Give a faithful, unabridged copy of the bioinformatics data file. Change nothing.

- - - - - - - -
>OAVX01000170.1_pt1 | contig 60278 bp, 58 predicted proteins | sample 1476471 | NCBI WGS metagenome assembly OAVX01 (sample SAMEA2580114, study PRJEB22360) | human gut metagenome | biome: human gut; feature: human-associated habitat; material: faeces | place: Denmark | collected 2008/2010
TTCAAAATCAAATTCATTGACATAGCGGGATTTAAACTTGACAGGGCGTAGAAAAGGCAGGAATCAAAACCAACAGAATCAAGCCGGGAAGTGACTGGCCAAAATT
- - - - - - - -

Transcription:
>OAVX01000170.1_pt1 | contig 60278 bp, 58 predicted proteins | sample 1476471 | NCBI WGS metagenome assembly OAVX01 (sample SAMEA2580114, study PRJEB22360) | human gut metagenome | biome: human gut; feature: human-associated habitat; material: faeces | place: Denmark | collected 2008/2010
TTCAAAATCAAATTCATTGACATAGCGGGATTTAAACTTGACAGGGCGTAGAAAAGGCAGGAATCAAAACCAACAGAATCAAGCCGGGAAGTGACTGGCCAAAATT